4. If you happen to have both yellowing leaves and new growth falling from your plant, there is a good chance you are overwatering. Try and remember if you have only watered your plant when the soil was dry.

Root Rot
5. Not only does the plant show signs of overwatering in its leaves and flowers, but the roots can also be an indication. When the soil is dense with water, it can limit the ability of the roots to breathe, they will then drown and begin to rot. Plant root rot is a fungal disease that will cause the roots to turn grey, brown or slimy and will eventually cause the plant to wilt. If a plant has root rot it is best to remove it from any garden bed so it cannot spread the disease.

Thank you Teleflora for the great info

Swallowtail Butterflies

  • Black Swallowtail
  • Giant Swallowtail host Plant is Citrus
  • Black Swallowtail

The Black Swallowtail caterpillars were found on curly Parsley. 4 cocooned outside and stealthy emerged when no one was looking. The one in the picture sat in its cocoon FOREVER…..I had almost given up hope and was inspecting the cocoon when…IT WIGGLED! A sure sign of life! It emerged the next day and I was able to witness the pumping up of the wings. Black Swallowtails use members of the carrot family (Apiaceae) including parsley, fennel, dill, Queen Anne’s Lace, and carrots. There are actually 82 species of Apiacae. We are adding host plants for both of these gorgeous creatures to our Etsy listings.

Wild Lime seems to be a hands down favorite for Giant Swallowtails in South Florida. My only regret is that I could not get more pictures before it flew away. The underneath of the butterfly is a gorgeous buttercup yellow with spots of blue and red/orange. I went out for about an hour and came back to the Giant Swallowtail gliding around the room….it must have emerged and I did not notice before I left because it was ready to go when I got back and was not in the mood for a photo shoot. This morning I found 2 caterpillars on the Wild Lime so more pictures will be posted of the caterpillars and the Butterflies that emerge.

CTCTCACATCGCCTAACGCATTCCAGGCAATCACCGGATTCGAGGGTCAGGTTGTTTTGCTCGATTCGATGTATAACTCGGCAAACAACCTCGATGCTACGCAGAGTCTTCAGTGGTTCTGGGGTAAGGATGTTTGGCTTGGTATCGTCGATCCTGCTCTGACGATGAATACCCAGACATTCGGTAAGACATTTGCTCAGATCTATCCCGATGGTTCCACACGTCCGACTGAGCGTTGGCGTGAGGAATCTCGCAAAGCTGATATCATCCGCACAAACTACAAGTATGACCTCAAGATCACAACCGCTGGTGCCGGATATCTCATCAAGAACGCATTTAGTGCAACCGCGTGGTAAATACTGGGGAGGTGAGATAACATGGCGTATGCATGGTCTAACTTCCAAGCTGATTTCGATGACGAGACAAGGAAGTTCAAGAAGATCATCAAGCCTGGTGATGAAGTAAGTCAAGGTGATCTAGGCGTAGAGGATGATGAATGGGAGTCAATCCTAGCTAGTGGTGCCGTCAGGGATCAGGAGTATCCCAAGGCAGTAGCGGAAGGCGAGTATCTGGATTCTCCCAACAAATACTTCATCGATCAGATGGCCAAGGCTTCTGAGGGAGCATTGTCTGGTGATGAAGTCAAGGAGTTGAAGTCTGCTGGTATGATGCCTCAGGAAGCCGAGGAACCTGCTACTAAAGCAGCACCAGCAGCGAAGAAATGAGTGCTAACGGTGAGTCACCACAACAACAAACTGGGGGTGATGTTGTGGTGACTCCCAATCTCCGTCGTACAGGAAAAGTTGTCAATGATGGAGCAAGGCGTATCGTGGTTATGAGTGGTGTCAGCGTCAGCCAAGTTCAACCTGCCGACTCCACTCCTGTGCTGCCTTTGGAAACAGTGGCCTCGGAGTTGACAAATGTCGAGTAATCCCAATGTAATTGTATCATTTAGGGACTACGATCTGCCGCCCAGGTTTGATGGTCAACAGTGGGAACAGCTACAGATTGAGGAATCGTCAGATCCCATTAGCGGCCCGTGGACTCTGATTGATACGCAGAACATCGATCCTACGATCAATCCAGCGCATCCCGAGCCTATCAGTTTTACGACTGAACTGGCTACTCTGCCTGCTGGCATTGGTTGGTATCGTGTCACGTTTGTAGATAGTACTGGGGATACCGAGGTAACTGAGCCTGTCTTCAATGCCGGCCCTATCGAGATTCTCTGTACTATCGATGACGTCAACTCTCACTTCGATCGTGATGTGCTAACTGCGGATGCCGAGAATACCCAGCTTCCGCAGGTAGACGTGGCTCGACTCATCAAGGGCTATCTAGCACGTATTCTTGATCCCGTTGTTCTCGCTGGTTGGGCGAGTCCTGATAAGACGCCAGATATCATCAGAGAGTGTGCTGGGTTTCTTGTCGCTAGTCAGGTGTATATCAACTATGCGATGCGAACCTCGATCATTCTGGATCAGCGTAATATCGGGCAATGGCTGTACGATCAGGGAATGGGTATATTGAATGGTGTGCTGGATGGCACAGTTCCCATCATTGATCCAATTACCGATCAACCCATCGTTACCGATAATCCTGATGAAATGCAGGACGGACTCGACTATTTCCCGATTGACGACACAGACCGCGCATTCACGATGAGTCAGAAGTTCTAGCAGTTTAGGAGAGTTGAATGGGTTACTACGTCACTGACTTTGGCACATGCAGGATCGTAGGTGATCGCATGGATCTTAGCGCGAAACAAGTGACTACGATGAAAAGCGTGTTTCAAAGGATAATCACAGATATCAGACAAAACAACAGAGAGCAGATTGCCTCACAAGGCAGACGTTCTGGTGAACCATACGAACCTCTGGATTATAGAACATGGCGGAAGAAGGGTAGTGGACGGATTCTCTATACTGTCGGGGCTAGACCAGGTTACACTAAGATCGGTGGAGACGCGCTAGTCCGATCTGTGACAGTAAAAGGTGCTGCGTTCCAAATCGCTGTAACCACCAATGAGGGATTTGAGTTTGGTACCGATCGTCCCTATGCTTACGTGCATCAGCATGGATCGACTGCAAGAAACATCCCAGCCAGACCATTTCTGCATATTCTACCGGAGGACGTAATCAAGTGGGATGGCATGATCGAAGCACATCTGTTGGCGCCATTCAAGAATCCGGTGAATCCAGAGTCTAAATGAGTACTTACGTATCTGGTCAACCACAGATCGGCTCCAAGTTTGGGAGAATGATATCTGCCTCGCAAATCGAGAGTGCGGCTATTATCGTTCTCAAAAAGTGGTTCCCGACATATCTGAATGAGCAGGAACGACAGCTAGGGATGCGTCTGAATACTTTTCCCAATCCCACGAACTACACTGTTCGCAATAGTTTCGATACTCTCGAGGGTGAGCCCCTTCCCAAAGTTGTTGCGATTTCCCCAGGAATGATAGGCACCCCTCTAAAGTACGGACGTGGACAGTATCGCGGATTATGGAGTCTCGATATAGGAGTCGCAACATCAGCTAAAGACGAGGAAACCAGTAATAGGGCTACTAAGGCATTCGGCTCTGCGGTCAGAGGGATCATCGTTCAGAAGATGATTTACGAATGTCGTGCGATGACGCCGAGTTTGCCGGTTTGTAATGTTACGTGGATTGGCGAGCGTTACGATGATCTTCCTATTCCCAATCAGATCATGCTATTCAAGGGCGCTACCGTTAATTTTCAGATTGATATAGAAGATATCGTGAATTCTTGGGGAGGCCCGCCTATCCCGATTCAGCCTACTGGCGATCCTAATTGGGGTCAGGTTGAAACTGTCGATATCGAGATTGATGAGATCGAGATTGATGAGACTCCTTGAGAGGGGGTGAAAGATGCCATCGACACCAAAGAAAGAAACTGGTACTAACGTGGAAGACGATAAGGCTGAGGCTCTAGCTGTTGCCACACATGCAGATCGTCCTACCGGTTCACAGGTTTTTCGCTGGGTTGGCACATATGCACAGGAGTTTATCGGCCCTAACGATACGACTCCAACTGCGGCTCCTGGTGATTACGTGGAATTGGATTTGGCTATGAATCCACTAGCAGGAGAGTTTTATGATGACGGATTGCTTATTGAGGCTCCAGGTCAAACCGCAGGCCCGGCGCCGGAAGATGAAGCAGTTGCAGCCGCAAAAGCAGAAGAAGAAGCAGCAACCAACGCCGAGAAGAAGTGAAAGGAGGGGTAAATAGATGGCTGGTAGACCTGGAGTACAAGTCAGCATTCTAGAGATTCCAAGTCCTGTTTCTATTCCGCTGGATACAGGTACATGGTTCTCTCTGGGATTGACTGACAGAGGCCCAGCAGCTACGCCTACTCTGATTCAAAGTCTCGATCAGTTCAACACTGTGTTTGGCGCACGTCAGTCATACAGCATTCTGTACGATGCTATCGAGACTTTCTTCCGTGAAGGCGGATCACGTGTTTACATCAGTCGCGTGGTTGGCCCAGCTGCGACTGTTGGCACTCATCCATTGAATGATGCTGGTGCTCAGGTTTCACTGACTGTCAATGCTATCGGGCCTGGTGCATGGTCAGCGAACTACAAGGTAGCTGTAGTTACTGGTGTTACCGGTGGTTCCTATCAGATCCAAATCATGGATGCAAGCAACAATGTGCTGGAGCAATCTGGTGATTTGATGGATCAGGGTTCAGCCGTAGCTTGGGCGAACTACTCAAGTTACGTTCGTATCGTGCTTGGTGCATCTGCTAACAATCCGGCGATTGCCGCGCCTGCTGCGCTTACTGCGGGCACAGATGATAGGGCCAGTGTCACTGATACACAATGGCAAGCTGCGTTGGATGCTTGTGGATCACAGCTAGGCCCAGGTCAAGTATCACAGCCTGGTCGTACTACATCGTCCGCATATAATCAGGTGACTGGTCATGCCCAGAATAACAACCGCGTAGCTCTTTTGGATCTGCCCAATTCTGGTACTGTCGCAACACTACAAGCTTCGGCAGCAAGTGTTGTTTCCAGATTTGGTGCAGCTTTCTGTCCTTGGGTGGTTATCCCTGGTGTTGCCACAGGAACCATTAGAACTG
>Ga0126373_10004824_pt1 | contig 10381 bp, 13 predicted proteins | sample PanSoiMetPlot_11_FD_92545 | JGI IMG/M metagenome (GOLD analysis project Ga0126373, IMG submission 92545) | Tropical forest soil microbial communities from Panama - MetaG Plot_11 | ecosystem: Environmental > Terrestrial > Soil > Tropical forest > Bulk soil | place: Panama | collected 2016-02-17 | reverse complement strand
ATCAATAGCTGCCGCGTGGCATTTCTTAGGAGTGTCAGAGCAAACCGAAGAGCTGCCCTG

OE and Tropical Milkweed

I had a customer ask me about OE and Tropical Milkweed…her local nursery has stopped carrying Tropical and is only stocking a native. I say…..It’s about time!

I think it is awesome the nursery is carrying Native Milkweeds (finally).
The Protozoa is OE. It is carried by Monarchs, not the milkweed. The spores end up on the milkweed when an infected butterfly lands on the milkweed, lays eggs with spores, and generally drops spores from her abdomen as she flutters around.
The Tropical is only a problem because it is evergreen in mild climates. It will not survive freezing temperatures. Native milkweeds die back in the winter, returning in the spring where it freezes.
Heavy infected butterflies don’t survive, most don’t make it out of the chrysalis, messed up wings, can’t fly…certainly won’t reproduce.
A lightly infected butterfly lays eggs…those eggs have a spore on them, first thing a caterpillar eats is the egg. Infected at birth…how infected will it get? Don’t know…can it be lightly infected and cocoon and then fly away? Apparently so, because the populations of Monarchs that don’t migrate all have some level of OE. California, Florida, Texas… one of the reasons why we do not let South Florida Monarchs touch the milkweed we sell…it is all under cover.
Now….the report claiming OE is caused by Tropical milkweed first appears in a “scientific” magazine in early 2000’s. The Monarchs migration numbers were seriously down.
Due to Tropical milkweed? No, due to pesticides (round up hit the market) and development.
I almost stopped selling the Tropical a couple of years ago after I read that article….then I REALLY researched the issue. 
So, it is my opinion that without the Tropical milkweed the Monarch migration was in serious trouble. Native milkweeds do not grow NEARLY as fast as the Tropical and with no milkweed, no monarchs…Tropical is also been growing wild in Florida and Texas forever…it’s considered native in Mexico. 
The idea that the Tropical will keep Monarchs from migration I believe is hogwash…or they would never leave Mexico where tropical milkweed is abundant. 
With all that being said…I am all for planting the natives. I have tried many times to get nurseries here to grow and sell it…they decline (better for my pocket 😂) and they sell the tropical. Some swamp and Aquatic shows up but not like it should. Hopefully in the next few years nurseries get the natives growing for people to purchase but because you can’t use pesticide and the butterflies will lay eggs and devastate the milkweed before it gets to market if not covered, it may just be a niche market where people like me are focusing on growing milkweed.
As you see, I could go on FOREVER about this.
The solution? Simply cut back your tropical milkweed stems after the caterpillars eat all the leaves. Cut it back to a couple of inches above the ground and all the growth will be new growth, no chance of spores.
Check out Tony runs the website and he has great, level headed approach to all things Monarch.
And tell your nursery Its👏about👏time👏🙄😂🤣